Race and Socioeconomic Differences in Obesity and Depression among Black and Non-Hispanic White Americans


Obesity and depression often co-occur; however, the association between these conditions is poorly understood, especially among racial/ethnic minority groups. Using multinomial logistic regression and data from the National Survey of American Life, the relationships between race, ethnicity, and sociodemographic factors to the joint classification of body mass index categories and depression among African Americans, Caribbean Blacks, and non-Hispanic Whites were examined. Differential risk for the combination of obesity and depression by sociodemographic status was found. Being African American, female, young, married, or having low income or education increases the risk for obesity without depression. Risk factors for obesity with depression include being female, young, married and having a low income. Race was not a significant predictor of obesity with depression relative to normal weight without depression status. However, racial differences were observed among the non-depressed. Non-depressed African Americans were more likely than non-depressed Whites or Caribbean Blacks to be obese.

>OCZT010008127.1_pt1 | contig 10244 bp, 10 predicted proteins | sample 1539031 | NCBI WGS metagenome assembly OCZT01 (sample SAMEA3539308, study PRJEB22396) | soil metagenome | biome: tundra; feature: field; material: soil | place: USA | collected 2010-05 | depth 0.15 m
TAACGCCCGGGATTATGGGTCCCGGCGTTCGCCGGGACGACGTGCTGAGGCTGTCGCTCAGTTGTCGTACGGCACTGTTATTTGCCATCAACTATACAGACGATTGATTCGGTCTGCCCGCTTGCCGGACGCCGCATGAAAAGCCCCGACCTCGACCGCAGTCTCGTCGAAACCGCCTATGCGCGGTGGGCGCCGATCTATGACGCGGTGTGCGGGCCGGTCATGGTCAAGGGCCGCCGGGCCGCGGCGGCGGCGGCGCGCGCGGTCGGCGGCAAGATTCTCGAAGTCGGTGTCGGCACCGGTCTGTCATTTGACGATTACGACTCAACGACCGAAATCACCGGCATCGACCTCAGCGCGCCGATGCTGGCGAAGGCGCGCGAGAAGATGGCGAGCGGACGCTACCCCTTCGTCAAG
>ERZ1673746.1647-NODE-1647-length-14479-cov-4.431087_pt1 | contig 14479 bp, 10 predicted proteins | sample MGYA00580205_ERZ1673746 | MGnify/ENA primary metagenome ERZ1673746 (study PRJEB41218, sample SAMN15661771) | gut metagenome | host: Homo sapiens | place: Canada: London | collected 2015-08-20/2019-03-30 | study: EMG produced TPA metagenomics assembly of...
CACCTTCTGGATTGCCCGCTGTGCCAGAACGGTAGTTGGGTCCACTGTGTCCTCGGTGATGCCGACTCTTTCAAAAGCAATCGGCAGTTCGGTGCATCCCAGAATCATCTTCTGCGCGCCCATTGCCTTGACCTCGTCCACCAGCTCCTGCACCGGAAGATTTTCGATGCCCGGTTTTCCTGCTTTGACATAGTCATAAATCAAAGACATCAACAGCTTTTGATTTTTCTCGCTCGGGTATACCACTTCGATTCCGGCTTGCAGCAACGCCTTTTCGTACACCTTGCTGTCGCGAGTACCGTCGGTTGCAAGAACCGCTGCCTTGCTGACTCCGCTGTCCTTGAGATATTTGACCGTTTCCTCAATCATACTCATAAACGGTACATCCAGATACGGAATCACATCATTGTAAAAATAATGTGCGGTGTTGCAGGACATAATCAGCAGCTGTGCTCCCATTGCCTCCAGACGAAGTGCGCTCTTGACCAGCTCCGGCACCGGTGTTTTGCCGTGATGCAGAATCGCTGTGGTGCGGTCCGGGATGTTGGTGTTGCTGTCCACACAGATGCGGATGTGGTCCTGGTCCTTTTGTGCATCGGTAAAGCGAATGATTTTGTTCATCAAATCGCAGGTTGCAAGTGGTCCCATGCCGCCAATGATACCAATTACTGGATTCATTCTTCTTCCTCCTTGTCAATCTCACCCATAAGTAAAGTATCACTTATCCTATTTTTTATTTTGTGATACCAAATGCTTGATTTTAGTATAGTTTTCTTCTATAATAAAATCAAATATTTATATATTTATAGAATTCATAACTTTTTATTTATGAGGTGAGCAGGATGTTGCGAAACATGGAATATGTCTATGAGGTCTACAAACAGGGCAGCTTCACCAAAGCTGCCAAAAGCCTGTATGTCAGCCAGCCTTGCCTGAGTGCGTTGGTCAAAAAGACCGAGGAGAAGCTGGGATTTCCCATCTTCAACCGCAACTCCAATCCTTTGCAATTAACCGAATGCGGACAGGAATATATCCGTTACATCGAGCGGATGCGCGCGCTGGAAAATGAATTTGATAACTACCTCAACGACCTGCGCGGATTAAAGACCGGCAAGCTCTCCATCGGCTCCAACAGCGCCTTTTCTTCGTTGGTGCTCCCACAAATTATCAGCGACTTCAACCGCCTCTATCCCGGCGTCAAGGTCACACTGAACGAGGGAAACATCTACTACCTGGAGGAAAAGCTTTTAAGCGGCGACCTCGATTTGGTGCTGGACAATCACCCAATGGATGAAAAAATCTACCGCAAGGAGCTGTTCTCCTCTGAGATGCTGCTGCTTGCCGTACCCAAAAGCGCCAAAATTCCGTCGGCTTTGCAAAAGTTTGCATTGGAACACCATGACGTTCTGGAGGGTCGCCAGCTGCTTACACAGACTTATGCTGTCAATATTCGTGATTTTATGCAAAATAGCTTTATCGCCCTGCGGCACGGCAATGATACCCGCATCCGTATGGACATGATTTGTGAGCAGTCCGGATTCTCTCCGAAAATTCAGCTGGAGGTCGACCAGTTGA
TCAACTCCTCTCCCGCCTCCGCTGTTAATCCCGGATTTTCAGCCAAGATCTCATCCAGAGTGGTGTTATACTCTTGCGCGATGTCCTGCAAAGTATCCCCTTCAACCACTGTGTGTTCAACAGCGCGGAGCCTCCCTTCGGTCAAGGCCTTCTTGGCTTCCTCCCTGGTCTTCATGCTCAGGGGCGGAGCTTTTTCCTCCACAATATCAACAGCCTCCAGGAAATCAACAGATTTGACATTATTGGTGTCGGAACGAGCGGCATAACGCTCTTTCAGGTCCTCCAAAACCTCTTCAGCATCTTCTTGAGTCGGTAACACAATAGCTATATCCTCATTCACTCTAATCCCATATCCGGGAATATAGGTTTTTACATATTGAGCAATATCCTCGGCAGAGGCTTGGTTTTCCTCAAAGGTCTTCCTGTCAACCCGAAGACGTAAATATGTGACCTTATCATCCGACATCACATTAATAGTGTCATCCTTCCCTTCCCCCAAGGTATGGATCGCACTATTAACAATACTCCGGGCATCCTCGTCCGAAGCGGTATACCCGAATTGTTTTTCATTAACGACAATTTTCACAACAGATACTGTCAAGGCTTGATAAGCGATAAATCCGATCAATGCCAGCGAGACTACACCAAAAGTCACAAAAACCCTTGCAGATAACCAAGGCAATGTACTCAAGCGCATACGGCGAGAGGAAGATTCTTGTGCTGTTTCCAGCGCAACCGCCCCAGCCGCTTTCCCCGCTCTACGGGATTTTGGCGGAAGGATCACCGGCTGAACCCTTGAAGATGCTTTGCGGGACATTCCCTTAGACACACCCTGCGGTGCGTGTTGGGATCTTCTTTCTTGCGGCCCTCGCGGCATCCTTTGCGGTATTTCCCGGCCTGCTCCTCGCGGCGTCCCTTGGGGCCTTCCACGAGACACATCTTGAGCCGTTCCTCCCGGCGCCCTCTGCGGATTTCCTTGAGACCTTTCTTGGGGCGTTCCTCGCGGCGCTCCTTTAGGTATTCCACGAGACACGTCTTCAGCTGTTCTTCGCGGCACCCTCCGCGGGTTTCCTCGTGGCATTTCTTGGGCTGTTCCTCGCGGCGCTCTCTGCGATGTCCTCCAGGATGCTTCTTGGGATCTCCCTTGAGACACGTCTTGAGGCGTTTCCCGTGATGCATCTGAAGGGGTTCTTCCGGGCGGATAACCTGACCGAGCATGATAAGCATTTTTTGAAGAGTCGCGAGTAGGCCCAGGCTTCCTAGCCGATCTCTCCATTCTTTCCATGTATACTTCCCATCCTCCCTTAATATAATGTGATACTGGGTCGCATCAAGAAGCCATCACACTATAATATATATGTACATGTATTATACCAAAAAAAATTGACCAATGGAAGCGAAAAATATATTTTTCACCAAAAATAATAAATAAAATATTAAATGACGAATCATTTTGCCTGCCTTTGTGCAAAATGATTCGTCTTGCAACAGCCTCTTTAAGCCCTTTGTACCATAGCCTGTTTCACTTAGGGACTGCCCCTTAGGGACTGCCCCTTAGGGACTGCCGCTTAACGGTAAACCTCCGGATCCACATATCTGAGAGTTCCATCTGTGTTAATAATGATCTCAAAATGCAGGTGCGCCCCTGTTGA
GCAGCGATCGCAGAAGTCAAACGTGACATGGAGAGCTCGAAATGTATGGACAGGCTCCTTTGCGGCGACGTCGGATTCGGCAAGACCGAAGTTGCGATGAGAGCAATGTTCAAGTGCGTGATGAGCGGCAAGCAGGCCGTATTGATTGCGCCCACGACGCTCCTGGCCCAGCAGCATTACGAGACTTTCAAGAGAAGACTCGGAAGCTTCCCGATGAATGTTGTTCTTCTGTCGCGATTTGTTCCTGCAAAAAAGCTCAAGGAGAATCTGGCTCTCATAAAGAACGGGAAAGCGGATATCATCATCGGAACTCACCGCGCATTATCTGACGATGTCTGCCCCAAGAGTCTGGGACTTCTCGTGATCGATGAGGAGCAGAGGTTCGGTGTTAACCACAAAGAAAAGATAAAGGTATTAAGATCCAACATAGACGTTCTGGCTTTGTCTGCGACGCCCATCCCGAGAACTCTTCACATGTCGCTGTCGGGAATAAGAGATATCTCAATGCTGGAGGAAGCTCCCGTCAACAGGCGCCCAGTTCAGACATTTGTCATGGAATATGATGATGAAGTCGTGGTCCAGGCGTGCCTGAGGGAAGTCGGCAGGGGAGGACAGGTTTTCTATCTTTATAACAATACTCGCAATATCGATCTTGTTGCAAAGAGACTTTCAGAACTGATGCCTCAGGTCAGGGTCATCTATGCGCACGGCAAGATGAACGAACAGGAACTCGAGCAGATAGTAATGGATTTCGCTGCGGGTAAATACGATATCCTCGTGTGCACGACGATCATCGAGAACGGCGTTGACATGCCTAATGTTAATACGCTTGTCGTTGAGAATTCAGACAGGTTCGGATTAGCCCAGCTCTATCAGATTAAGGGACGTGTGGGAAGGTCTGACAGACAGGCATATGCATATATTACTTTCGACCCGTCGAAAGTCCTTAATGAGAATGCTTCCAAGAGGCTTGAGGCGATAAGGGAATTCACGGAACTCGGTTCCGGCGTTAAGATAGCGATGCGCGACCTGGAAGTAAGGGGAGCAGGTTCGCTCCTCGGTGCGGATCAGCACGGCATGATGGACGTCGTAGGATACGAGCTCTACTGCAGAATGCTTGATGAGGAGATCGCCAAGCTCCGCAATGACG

The full study is available in J Health Care Poor Underserved.